Daily Pennsylvanian, November 12, 1981

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Almost Blue

Elvis Costello

John Marshall

What was a New Wave limey doing on HBO's Tribute to George Jones (the king of country) this past summer? Emmylou Harris must have asked herself the same question. "And now, a fan of George Jones, Elvis Costello," she announced, looking perplexed as a decidedly paunchy Elvis hidden under a 10-gallon hat took centerstage to lead the redoubtable Attractions through three sizzling country classics, after which Jones himself joined Elvis for "Stranger in the House," their duet from Jones' 1979 LP My Very Special Guests.

It's no secret to Elvis fans that the man loves country music, for he has revealed his penchant for the genre on Get Happy! in "Motel Matches," on Trust in "Different Finger," and on his most recent tour in "He's Got You," (a gender change of the old Patsy Kline hit). But Almost Blue, Elvis' latest release, contains no original songs, consisting entirely of country music which draws inspiration (and material) from such giants as George Jones, Hank Williams, and Charlie Rich. It must be emphasized that this music is true country, not the watered-down pop/schlock imitation perpetrated by such inferior lightweights as Kenny Rogers and Eddie Rabbit.

Last May Elvis spent two weeks recording in the country music capital of the world, getting the "Nashville treatment": strings, background singers, pedal steel guitar and violin sessionmen, all under the expert supervision of a slick producer, Billy Sherrill. It's a different sound for Elvis, but it works.

The best cut is Merle Haggard's "Tonight the Bottle Let Me Down," which features a rollicking Bruce Thomas bass line topped with the hottest piano licks this side of Jerry Lee Lewis (Steve Nieve is perhaps the finest rock pianist playing today). But there are only two other rockabilly songs, and they are not the standouts here. It is the straight country that is the most engaging and consistently top-notch, whether it's the down-home swing of "Success" or the honky-tonk shuffle of "Sittin' and Thinkin." To be sure, the limitations of Elvis husky vocals prevent the melodies from soaring to their originally intended heights, but he has the right spirit —that blend of sincerity and corn which borders on schlock without falling into it — and that's what counts.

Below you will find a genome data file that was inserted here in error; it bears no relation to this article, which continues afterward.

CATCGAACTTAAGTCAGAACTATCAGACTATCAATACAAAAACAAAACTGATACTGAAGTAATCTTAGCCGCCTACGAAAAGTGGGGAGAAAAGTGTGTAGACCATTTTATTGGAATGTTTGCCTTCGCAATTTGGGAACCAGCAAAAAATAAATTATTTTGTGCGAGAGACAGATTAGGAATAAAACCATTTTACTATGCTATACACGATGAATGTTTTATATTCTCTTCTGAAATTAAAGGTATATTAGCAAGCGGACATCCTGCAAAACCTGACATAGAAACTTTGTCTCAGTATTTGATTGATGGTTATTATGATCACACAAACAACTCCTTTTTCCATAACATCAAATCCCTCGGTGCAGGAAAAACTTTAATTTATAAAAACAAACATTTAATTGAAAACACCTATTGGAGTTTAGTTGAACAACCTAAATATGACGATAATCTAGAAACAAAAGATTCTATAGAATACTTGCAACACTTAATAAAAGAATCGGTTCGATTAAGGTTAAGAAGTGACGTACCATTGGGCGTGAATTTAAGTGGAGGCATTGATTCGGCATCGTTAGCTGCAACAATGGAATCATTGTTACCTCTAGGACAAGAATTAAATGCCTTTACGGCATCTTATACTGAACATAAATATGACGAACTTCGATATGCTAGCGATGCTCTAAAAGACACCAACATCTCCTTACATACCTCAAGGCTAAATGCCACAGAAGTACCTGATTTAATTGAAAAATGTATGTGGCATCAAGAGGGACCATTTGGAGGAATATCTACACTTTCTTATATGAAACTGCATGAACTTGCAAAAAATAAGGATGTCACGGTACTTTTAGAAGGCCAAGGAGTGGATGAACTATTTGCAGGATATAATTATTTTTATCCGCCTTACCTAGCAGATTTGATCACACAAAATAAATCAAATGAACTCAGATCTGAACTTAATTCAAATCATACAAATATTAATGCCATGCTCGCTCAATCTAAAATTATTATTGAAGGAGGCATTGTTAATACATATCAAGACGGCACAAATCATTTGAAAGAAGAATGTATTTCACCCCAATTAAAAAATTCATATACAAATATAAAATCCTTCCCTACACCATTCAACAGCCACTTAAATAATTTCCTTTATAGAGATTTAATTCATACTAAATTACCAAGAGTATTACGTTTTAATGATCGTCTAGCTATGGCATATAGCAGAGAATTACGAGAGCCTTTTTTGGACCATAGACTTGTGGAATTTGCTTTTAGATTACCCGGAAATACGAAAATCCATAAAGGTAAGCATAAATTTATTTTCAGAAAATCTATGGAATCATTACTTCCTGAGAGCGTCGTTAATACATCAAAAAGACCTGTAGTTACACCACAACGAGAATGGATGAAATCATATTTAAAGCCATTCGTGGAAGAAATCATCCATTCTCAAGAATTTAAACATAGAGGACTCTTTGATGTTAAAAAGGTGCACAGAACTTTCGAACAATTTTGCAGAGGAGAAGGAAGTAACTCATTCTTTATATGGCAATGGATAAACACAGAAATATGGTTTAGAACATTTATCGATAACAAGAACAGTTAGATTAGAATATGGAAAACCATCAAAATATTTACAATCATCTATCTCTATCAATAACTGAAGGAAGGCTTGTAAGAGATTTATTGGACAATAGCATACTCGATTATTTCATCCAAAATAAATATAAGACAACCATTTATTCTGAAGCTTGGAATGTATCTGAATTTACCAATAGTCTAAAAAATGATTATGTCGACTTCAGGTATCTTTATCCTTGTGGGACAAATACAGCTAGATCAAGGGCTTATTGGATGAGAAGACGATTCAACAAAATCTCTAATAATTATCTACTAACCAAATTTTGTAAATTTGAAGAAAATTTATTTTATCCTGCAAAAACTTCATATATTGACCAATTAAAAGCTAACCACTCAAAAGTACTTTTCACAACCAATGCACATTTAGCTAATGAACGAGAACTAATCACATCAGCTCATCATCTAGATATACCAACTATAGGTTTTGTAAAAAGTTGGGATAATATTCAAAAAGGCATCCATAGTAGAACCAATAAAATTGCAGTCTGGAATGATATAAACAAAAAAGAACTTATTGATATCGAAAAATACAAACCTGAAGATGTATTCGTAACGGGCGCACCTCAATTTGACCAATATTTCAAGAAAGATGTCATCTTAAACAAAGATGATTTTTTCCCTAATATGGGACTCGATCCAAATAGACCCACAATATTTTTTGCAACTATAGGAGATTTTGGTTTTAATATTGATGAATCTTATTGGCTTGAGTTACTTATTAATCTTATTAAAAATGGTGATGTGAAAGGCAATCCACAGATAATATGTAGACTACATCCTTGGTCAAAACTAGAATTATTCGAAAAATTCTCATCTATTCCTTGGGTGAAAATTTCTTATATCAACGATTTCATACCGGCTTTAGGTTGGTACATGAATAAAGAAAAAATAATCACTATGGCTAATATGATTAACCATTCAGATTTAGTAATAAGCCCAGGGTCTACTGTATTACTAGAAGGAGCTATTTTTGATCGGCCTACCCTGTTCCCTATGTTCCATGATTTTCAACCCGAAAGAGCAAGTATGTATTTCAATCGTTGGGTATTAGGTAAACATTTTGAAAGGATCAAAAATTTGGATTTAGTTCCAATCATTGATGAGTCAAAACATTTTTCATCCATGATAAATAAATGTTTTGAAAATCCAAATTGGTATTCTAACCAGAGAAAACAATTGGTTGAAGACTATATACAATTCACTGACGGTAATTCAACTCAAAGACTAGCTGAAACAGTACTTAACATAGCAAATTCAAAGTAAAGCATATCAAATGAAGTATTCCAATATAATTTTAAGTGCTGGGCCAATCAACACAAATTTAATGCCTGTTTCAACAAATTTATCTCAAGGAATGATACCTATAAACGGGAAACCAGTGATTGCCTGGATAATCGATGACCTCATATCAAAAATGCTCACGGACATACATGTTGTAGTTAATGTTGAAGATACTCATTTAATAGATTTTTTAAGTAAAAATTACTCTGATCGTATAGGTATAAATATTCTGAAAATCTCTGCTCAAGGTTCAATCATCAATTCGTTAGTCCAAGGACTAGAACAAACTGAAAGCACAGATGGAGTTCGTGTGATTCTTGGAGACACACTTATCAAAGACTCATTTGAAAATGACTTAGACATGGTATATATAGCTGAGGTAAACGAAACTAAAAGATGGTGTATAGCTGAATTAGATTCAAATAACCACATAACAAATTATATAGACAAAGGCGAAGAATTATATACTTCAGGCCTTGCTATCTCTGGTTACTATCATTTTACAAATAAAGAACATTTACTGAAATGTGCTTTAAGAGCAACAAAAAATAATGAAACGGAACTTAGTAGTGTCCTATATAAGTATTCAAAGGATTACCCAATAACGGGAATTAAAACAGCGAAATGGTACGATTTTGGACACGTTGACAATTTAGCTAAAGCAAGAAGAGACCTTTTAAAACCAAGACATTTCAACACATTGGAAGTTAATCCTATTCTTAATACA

This music has limited appeal, but so does most good country music. When Elvis sings, '"To take a chance on losing you is such a silly thing to do," (in the beautiful ballad "How Much I lied") he could be addressing his rock audience as well as his lover. But it isn't silly at all. As an Elvis album, Almost Blue is one of his best. As a country record, it's almost perfect.


The Daily Pennsylvanian, 34th Street Magazine, November 12, 1981

John Marshall reviews Almost Blue.


1981-11-12 Daily Pennsylvanian 34th Street Magazine page 11 clipping composite.jpg
Clipping composite.

1981-11-12 Daily Pennsylvanian 34th Street Magazine page 11.jpg
Page scan.


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